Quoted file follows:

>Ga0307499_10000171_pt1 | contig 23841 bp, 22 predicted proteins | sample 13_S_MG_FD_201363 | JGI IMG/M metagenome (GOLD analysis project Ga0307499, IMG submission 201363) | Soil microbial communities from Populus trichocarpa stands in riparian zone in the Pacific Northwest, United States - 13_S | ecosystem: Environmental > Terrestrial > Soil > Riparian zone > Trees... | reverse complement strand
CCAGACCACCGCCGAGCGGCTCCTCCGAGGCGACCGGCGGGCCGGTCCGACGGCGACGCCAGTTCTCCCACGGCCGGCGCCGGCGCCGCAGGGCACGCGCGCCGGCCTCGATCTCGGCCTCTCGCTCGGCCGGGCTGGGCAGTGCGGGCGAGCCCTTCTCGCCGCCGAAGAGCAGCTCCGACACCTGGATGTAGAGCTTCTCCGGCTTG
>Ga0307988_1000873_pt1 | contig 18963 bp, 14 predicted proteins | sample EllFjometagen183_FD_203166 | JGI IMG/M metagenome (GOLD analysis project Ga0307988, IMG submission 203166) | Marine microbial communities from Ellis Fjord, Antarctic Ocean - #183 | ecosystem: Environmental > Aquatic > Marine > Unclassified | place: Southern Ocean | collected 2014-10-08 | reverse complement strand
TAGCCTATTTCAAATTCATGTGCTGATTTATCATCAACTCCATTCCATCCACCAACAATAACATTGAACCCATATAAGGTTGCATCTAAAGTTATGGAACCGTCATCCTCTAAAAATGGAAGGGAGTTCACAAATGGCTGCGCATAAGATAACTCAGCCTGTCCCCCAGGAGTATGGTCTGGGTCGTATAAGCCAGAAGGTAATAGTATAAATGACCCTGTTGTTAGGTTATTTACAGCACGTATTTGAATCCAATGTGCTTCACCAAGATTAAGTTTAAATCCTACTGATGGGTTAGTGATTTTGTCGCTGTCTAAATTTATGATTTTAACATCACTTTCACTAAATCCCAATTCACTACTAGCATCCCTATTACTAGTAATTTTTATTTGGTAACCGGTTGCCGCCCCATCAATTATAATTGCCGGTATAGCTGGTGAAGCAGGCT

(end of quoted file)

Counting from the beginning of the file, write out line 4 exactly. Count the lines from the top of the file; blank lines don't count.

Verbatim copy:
TAGCCTATTTCAAATTCATGTGCTGATTTATCATCAACTCCATTCCATCCACCAACAATAACATTGAACCCATATAAGGTTGCATCTAAAGTTATGGAACCGTCATCCTCTAAAAATGGAAGGGAGTTCACAAATGGCTGCGCATAAGATAACTCAGCCTGTCCCCCAGGAGTATGGTCTGGGTCGTATAAGCCAGAAGGTAATAGTATAAATGACCCTGTTGTTAGGTTATTTACAGCACGTATTTGAATCCAATGTGCTTCACCAAGATTAAGTTTAAATCCTACTGATGGGTTAGTGATTTTGTCGCTGTCTAAATTTATGATTTTAACATCACTTTCACTAAATCCCAATTCACTACTAGCATCCCTATTACTAGTAATTTTTATTTGGTAACCGGTTGCCGCCCCATCAATTATAATTGCCGGTATAGCTGGTGAAGCAGGCT